Editor’s note: A 30 column is a chance for departing permanent staff to say farewell and reflect on their time spent in The Daily Texan basement office. The term comes from the typesetting mark (—30—) to denote the end of a line.
I almost didn’t join The Daily Texan. Not because I didn’t want to — though as a junior, I certainly waited long enough — but because my future editor Matt sent me a rejection email after my tryout.
Thank you for trying out for the copy department. I regret to inform you… Please try again in the fall.
I was crushed. I thought my tryout went well, but I apparently wasn’t as versed in AP Style as I thought. The next day, however, I got a text from Matt: “Where are you?”
After sorting through the miscommunication, I learned that not only had I been hired, I was also late for my first shift. Thus began my career at the Texan.
After three semesters (and two summers), I can confidently say that working here has been one of the best experiences of my life. I learned how to dig for pitches, ask the hard questions and do whatever it takes to meet that all-important deadline.
From copy, I learned it’s the 40 Acres, not the “Forty Acres.” I know there’s a world of difference between a hyphen, an en dash and an em dash, and I think I’m better for it. Thanks to everyone in copy who edits the paper each night — you don’t hear it enough.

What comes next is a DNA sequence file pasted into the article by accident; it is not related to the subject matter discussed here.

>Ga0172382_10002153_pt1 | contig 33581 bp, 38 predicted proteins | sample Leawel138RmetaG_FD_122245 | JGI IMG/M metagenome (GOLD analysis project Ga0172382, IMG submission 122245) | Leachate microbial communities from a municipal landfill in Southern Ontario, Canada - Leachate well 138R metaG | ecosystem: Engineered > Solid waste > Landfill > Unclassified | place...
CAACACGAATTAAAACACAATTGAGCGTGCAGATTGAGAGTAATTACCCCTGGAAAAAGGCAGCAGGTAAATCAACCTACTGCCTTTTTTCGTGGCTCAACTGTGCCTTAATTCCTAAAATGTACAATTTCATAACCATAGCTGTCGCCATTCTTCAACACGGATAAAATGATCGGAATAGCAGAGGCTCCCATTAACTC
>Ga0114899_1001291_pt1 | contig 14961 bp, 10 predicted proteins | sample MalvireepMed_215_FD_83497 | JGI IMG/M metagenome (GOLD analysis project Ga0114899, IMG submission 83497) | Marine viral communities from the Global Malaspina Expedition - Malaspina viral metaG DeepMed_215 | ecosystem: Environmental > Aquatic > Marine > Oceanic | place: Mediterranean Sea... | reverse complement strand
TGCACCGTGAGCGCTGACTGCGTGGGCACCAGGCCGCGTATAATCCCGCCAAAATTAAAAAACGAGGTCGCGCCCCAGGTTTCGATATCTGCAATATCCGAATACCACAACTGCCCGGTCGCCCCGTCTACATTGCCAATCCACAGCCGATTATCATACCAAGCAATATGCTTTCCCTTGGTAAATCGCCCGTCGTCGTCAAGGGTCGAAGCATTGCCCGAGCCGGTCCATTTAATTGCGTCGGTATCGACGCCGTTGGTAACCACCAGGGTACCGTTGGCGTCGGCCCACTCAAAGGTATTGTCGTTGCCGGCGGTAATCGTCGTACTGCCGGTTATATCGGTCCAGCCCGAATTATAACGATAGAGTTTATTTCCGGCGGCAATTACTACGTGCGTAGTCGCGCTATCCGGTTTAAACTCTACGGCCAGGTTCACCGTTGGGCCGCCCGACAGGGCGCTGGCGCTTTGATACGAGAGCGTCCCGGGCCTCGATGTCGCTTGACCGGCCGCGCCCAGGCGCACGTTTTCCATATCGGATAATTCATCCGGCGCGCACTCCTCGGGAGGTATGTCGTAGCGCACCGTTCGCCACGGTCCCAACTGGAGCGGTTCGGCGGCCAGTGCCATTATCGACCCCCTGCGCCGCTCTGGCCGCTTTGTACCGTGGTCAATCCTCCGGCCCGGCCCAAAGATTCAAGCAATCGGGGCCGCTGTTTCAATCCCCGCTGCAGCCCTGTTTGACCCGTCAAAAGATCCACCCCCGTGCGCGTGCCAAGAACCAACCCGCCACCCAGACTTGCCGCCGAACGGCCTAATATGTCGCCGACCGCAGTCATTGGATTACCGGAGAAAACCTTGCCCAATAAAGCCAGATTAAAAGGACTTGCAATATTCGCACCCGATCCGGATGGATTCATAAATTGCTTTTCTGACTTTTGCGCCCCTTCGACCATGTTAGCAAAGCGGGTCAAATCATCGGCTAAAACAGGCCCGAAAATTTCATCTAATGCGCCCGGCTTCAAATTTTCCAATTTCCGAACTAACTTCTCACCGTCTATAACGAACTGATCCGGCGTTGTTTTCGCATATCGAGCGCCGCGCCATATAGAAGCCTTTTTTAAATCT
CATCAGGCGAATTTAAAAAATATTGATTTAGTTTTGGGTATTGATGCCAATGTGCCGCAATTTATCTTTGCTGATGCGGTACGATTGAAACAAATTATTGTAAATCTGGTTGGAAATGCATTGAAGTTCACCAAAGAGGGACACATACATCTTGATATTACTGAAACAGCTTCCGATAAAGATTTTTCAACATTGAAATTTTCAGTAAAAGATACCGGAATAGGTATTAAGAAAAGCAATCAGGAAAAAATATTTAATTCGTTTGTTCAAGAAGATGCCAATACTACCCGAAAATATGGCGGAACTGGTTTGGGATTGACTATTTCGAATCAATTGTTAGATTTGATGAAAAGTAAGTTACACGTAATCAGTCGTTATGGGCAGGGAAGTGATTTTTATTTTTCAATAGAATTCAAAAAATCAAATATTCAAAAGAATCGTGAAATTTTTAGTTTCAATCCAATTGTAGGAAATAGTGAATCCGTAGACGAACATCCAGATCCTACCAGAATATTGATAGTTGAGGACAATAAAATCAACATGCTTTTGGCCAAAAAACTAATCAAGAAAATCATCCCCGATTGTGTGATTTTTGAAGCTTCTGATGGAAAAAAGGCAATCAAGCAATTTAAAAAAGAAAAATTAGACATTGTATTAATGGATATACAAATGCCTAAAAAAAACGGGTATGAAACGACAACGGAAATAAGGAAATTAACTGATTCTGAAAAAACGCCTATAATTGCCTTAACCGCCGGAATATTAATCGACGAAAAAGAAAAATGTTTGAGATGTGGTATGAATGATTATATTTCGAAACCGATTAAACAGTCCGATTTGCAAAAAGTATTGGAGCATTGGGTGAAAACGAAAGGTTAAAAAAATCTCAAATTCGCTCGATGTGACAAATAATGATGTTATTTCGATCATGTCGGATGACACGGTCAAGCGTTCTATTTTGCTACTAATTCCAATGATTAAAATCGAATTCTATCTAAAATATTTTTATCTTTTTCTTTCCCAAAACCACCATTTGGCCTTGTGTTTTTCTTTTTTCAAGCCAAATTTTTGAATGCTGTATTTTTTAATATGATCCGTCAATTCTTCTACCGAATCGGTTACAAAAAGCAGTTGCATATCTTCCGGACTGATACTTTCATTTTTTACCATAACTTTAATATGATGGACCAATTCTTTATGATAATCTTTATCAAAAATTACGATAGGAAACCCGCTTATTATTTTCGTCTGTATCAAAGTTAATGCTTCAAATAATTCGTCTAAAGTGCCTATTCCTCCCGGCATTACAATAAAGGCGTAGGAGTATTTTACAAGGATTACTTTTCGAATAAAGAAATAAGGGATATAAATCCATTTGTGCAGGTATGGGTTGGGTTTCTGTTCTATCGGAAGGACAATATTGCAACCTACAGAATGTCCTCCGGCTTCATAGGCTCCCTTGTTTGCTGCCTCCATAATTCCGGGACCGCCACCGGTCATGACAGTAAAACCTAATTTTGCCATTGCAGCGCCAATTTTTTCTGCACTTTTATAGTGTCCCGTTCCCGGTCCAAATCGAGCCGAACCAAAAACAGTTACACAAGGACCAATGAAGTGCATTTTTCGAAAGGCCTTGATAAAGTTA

Then there’s my Life&Arts ladies. Danielle, thanks for letting me write and for welcoming me into the L&A family with such open arms. Here’s to many more Trudy’s margaritas together. Cat, you’re one of the best writers I’ve ever met. I can’t wait to see where that gift takes you. Elizabeth, I am so proud of the work you did this fall. We’ll miss you next semester! KT, thanks for the brownies, for encouraging me, for making the basement fun and, most of all, for being my friend.
Kelly, you make my job easy. Ireland is lucky to have you. To our news staff: I can’t imagine a more chaotic semester, but I was constantly impressed watching you all handle breaking news like pros.
Peter, thanks for letting us figure things out on our own but always being there to help — and for rigging Staff Olympics in my favor.
Ginny, thanks for making the Texan feel like home, for leaving the light on for me and for laughing at all of my jokes — Tuesdays were always my favorite.
Jackie, our fearless leader, thank you for picking me for this insane job this semester. As much as you care about this paper, you care about every individual in the newsroom. You inspire me to be a better journalist and a better person.
Iliana, what can I say? Without the Texan, I would’ve missed out on becoming your study partner, roommate and friend. Thanks for being there for me always. There’s no one I would’ve rather had by my side — both literally and figuratively — while I pretended to know what I was doing.
I don’t know what my future holds in my final semester at UT, much less after that, but I do know that my college experience was made so much better by all of the hard-working, passionate, genuinely kind people I met in the basement. See you around.